The popular Negroni apparently isn’t all it’s cracked up to be
Sipping a Piňa Colada in the evening sun while on holiday, you may think you look like the perfect picture of sophistication and elegance.
However, are you actually enjoying the taste of the white rum, pineapple juice and coconut cream combo? Or are you drinking it simply because you think you should?
According to expert mixologist Tristan Stephenson, the creamy concoction is one of several cocktails that are highly overrated, despite its popularity.
This may come as a surprise to fans of the beverage, considering the fact that the Negroni was named runner up on the list of the world’s best-selling classic cocktails by Drinks International this year.
The Vesper Martini, which James Bond famously names after Vesper Lynd in Casino Royale, is also apparently far more about style than it is about substance.
Curious to find out whether your favourite tipple made it onto the list? Here are six of the most overrated cocktails, as outlined by Stephenson:
The Negroni is a hugely popular Italian cocktail, made from a blend of gin, vermouth and Campari and garnished with an orange peel.
In Stephenson’s opinion, mixing the three ingredients together in equal proportions isn’t wise, as the flavour of the gin is overpowered by the vermouth and Campari.
“Classic Negroni specifications simply do not work and produce a very bittersweet drink in need of a lot of dilution,” he tells The Independent.
“Most importantly though, the gin barely features in the drink, which, considering it’s one third of the ingredients, is not what I would call a successful piece of mixological execution.”
Stephenson recommends swapping the gin for bourbon in order to create a Boulevardier cocktail instead.
The Sidecar cocktail, which traditionally consists of cognac, triple sec and lemon juice, allegedly originated in Paris following the First World War.
However, Stephenson doesn’t think the nostalgia attached to the drink is enough to salvage its underwhelming taste.
“Cocktails should be at least as good as the sum of their parts,” he says.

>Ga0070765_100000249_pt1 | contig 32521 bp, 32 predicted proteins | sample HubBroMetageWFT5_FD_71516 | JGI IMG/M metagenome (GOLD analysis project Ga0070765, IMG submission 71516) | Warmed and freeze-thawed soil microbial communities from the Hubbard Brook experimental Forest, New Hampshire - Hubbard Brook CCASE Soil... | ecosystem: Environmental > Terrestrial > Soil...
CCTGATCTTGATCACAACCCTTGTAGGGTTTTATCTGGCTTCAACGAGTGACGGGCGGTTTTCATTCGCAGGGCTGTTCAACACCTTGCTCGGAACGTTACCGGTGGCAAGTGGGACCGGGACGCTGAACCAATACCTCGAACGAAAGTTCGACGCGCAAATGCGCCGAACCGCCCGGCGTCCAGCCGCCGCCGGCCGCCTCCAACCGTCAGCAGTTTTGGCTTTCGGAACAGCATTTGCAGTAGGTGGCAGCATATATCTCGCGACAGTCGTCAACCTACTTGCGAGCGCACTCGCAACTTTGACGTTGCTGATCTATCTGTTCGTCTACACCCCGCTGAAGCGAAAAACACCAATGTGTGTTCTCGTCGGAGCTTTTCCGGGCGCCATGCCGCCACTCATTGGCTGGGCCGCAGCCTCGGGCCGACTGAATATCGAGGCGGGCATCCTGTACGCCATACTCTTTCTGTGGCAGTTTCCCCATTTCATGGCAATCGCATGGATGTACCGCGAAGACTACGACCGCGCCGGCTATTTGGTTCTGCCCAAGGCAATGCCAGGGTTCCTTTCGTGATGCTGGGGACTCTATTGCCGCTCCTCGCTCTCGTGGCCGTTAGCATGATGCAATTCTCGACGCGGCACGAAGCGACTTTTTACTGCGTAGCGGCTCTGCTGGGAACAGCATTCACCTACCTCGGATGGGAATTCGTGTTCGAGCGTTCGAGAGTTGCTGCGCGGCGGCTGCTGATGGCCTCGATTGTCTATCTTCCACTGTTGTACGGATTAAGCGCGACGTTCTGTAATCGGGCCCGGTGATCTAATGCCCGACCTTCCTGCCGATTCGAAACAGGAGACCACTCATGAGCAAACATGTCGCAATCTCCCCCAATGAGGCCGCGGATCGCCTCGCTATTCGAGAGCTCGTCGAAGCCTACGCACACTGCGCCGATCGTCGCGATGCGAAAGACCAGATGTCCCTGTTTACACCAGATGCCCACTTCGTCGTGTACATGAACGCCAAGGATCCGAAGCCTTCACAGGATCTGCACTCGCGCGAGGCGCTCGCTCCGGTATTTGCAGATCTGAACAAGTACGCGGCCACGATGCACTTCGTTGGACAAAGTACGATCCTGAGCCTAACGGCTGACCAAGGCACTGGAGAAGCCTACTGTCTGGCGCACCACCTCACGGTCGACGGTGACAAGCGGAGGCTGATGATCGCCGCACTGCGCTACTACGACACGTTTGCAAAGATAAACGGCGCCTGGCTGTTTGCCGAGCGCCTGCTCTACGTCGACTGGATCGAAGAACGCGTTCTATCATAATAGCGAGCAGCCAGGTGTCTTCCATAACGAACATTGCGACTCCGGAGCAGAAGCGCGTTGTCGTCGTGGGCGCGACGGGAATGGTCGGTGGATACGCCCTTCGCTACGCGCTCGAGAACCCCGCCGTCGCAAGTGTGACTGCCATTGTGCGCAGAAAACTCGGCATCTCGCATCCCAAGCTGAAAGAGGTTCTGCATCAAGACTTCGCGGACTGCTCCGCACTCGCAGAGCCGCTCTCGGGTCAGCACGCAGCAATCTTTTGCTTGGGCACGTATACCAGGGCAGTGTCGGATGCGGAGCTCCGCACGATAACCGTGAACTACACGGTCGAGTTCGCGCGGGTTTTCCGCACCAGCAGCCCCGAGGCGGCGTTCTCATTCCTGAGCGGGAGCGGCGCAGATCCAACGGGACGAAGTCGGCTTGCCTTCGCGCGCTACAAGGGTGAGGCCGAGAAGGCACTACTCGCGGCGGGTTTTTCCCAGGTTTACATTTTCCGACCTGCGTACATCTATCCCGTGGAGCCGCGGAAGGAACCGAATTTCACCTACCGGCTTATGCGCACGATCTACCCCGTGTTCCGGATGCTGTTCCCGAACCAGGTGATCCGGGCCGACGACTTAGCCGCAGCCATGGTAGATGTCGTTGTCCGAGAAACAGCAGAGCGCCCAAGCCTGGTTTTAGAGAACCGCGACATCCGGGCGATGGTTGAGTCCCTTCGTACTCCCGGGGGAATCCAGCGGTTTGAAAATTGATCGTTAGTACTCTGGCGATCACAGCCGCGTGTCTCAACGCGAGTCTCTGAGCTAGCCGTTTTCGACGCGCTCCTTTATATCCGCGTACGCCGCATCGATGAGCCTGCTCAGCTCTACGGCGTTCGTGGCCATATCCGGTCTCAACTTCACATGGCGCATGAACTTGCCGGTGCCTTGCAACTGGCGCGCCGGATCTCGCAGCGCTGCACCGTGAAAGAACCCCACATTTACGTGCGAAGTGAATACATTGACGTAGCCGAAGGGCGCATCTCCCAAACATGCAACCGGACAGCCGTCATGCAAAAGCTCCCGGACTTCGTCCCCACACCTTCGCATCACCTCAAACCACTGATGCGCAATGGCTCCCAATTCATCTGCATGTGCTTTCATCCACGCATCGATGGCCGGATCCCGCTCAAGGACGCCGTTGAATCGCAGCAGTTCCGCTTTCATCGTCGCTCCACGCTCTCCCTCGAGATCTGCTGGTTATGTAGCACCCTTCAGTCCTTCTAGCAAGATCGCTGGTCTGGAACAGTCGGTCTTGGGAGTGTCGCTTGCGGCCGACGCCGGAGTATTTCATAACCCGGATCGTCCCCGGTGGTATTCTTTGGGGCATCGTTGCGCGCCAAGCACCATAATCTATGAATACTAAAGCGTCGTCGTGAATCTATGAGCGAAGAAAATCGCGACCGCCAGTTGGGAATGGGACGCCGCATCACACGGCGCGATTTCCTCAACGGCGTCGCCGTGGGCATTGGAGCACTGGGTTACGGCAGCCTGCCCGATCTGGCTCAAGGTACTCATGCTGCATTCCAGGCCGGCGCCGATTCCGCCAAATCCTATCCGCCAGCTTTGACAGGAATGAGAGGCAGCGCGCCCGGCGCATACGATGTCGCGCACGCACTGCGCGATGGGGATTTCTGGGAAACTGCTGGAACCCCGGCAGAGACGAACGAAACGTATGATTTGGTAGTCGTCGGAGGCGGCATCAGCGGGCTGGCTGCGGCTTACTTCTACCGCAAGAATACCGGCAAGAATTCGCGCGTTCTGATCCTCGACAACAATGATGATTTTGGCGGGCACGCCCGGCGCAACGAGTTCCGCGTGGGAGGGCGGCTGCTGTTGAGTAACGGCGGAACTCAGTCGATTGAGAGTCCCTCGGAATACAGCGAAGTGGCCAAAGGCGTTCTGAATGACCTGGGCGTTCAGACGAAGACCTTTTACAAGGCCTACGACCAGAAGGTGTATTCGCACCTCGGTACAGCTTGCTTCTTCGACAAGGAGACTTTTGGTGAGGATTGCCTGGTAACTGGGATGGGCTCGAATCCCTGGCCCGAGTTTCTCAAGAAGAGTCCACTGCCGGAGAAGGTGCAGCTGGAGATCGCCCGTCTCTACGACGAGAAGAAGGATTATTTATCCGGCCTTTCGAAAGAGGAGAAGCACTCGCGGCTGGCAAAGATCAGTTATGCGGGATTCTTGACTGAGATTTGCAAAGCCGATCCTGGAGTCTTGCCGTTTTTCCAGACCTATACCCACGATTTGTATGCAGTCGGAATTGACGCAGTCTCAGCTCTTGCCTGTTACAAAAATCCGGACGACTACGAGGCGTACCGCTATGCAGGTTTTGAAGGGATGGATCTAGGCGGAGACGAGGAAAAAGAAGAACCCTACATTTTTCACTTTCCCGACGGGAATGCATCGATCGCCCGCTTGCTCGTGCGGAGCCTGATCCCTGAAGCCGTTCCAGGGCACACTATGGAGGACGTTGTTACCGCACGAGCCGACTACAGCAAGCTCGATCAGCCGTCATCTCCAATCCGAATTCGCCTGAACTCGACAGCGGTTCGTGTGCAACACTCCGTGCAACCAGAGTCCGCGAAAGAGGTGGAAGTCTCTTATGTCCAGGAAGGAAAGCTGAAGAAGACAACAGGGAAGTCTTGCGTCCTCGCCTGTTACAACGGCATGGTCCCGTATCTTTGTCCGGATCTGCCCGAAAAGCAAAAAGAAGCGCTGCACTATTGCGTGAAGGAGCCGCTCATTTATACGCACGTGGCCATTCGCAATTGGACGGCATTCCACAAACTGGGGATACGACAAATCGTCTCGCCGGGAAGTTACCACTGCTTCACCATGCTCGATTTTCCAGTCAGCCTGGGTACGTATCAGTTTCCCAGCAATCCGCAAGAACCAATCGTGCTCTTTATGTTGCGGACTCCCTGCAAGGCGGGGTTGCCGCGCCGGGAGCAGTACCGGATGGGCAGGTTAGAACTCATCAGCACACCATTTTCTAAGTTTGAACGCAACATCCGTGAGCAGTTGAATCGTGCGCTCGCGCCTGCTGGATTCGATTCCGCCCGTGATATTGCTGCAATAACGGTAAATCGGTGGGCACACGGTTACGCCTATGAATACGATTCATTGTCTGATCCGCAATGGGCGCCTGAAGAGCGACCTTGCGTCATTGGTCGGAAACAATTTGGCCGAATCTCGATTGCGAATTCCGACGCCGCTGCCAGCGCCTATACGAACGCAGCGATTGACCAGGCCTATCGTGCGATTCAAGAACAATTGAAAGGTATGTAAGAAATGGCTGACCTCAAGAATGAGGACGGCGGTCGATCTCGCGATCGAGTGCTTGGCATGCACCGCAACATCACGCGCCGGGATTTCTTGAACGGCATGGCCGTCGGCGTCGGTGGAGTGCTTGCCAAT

“The Sidecar manages to erase the nuances of cognac with flabby orange liqueur then attempts to balance it with a large slug of lemon juice. It just doesn’t work.”
3. Vesper Martini
007 is known for being quite a heavy drinker, which is why it should come as no surprise that the cocktail he conceived is extremely strong.
“People order these became James Bond does. Big mistake,” Stephenson says.
The Vesper Martini is made from a mixture of gin, vodka and Kina Lillet, as outlined in Ian Fleming’s 1953 novel Casino Royale.
The flavour of the gin is diluted far too much by the vodka for Stephenson’s liking.
“Then there’s the fact that you won’t be able to walk straight after just two of them,” he says.
4. Piňa Colada
It’s abundantly clear that Stephenson is not at all fond of the overwhelmingly sweet Piňa Colada.
“This will be offensive to some because there are few drinks that speak of summertime by a holiday resort pool like a Piňa Colada does. But that’s because it tastes (and looks) like suncream,” he says.
“It’s popular because it looks fancy, sounds fancy and is, for some reason, universally known.”
Stephenson says that it is possible to make a Piňa Colada that pleases the palate.
However, because the classic recipe for the cocktail contains pineapple juice, sugar, coconut cream and rum, the result is usually extremely saccharine.
5. Sex on the Beach
In Stephenson’s opinion, it isn’t a case of the Sex on the Beach cocktail being overrated, but simply that it's far more popular than is merited.
“It tastes bad,” he says. “It’s basically a mash-up of fruit flavours that don’t actually pair very well, spiked with vodka.”
“No need to explain why it’s popular.”
A Sex on the Beach includes vodka, peach schnapps, orange juice and cranberry juice.
6. Irish coffee
A blend of hot coffee, Irish whisky, sugar and topped with thick cream, you’d think that the Irish coffee would be the ideal beverage for any coffee or whisky aficionado.
However, as Stephenson states, it’s not that simple.
“Being both a coffee geek and a whisky geek, this ought to be my drink. But I don’t like it, and neither should you,” he says.
“The Irish coffee is basically a highly effective way of wasting balanced coffee and tasty whisky.”
He explains how the smoky flavours of whisky don’t pair well with coffee, which is why the combination doesn’t work in his eyes.
“The whole thing is deeply unpleasant,” he summarises.